It started the first month that Christina Lee and Michael Saba started living together. An angry family came knocking at their door demanding the return of a stolen phone. Two months later, a group of friends came with the same request. One month, it happened four times. The visitors, who show up in the morning, afternoon, and in the middle of the night, sometimes accompanied by police officers, always say the same thing: their phone-tracking apps are telling them that their smartphones are in this house in a suburb of Atlanta.
But the phones aren’t there, Lee and Saba always protest, mystified at being fingered by these apps more than a dozen times since February 2015. “I’m sorry you came all this way. This happens a lot,” they’d explain. Most of the people believe them, but about a quarter of them remain suspicious, convinced that the technology is reliable and that Lee and Saba are lying.
“My biggest fear is that someone dangerous or violent is going to visit our house because of this,” said Saba by email. (Like this guy.) “If or when that happens, I doubt our polite explanations are gonna go very far.”
People, after all, can get pretty desperate when their tech appendages go missing. And sometimes, it’s not just a phone that’s missing, but a person. In June, the police came looking for a teenage girl whose parents reported her missing. The police made Lee and Saba sit outside for more than an hour while the police decided whether they should get a warrant to search the house for the girl’s phone, and presumably, the girl. When Saba asked if he could go back inside to use the bathroom, the police wouldn’t let him.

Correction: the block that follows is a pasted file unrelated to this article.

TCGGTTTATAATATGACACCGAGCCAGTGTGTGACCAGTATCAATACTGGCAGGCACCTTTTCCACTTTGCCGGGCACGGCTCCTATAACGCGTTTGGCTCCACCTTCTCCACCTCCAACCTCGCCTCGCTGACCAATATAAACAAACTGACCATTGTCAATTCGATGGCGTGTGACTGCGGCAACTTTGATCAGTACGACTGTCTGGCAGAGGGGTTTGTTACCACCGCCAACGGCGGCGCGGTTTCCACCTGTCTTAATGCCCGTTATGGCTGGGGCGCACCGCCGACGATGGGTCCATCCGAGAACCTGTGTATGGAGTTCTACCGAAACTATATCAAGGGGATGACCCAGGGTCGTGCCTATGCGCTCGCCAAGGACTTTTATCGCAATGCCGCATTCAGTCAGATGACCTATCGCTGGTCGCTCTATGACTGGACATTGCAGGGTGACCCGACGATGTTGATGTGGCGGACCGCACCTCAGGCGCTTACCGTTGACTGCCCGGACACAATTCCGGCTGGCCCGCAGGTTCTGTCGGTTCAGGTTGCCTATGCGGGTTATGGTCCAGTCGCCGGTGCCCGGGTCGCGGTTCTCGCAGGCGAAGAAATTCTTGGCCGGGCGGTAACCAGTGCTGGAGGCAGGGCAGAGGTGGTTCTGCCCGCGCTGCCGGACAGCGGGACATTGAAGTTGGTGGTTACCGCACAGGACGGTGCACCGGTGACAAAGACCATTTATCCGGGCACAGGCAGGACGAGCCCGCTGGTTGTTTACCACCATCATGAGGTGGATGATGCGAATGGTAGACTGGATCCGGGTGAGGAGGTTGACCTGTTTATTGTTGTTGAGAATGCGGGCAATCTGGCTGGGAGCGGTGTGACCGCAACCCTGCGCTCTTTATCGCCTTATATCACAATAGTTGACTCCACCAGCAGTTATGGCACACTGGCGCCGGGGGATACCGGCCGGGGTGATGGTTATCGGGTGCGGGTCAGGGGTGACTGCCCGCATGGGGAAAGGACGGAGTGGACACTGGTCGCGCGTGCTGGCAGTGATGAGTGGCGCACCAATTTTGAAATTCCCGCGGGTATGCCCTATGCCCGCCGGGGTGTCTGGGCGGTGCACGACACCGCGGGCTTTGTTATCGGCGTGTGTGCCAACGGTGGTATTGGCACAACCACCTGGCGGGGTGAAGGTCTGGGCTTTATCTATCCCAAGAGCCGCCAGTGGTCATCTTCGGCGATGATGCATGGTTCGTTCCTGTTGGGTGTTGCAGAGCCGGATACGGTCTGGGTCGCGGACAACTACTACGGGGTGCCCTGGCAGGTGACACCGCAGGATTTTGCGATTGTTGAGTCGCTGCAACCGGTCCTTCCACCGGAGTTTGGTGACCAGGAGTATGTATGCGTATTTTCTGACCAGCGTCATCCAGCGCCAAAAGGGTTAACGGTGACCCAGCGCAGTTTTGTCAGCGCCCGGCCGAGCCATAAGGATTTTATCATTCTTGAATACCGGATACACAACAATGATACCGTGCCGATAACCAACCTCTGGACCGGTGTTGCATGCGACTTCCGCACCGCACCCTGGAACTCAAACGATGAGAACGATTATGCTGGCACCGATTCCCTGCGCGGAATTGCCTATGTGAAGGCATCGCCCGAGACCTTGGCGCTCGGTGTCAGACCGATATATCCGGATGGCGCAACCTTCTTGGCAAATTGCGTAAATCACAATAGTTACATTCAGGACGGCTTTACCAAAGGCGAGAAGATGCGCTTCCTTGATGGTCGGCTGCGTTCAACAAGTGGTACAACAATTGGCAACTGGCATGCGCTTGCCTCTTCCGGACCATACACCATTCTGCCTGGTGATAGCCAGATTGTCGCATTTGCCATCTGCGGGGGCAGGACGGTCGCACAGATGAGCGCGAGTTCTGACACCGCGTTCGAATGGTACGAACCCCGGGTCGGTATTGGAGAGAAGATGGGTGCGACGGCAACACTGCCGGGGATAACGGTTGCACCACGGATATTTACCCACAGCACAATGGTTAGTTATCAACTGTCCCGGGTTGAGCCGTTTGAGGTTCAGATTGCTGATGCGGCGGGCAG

“Your house is a crime scene and you two are persons of interest,” the officer said, according to Saba.
The couple, who are in their 20s, she a journalist and he an engineer, worry the police will kick down their door one day, a scenario that has happened before based on faulty Find-My-iPhone tracking.
“It really drives home how unsafe and fallible some of this technological evidence is,” said Saba by phone.
The missing phones don’t seem to have anything in common. Some are iPhones. Some are Androids. They’re on different carriers: AT&T, Verizon, T-Mobile, Sprint, Boost Mobile. Saba and Lee don’t know who can fix it because there’s no obvious guilty party. They filed a complaint with the local police department but that hasn’t helped. They’ve already had two visits in 2016.
I consulted experts and phone companies to try to figure out what’s happening. They were stumped. Most experts said they needed more data to solve the mystery but were willing to speculate.
Ken Westin, a security analyst who used to run a device-tracking app company, says geolocation tech like this usually looks first to the phone’s GPS information (which relies on satellites), then to the cell towers to which it was recently connected, then WiFi fingerprints based on maps of WiFi networks created by companies like Skyhook, and then to the IP address, which tends to be the least accurate. He thought it sounded like a flaw in cell tower triangulation.
Something like that happened before to a man in Las Vegas. Sprint customers kept coming to his home looking for their phones. After the issue got media attention in 2013, Sprint told the Verge that the man’s home “happened to be in the center of a geometric circle denoting the coverage area of one sector of a Sprint cell site,” and that it was the default location that showed up when a more precise location wasn’t available. Sprint apologized for the inconvenience. The difference with Lee and Saba is that the phones aren’t affiliated with one carrier.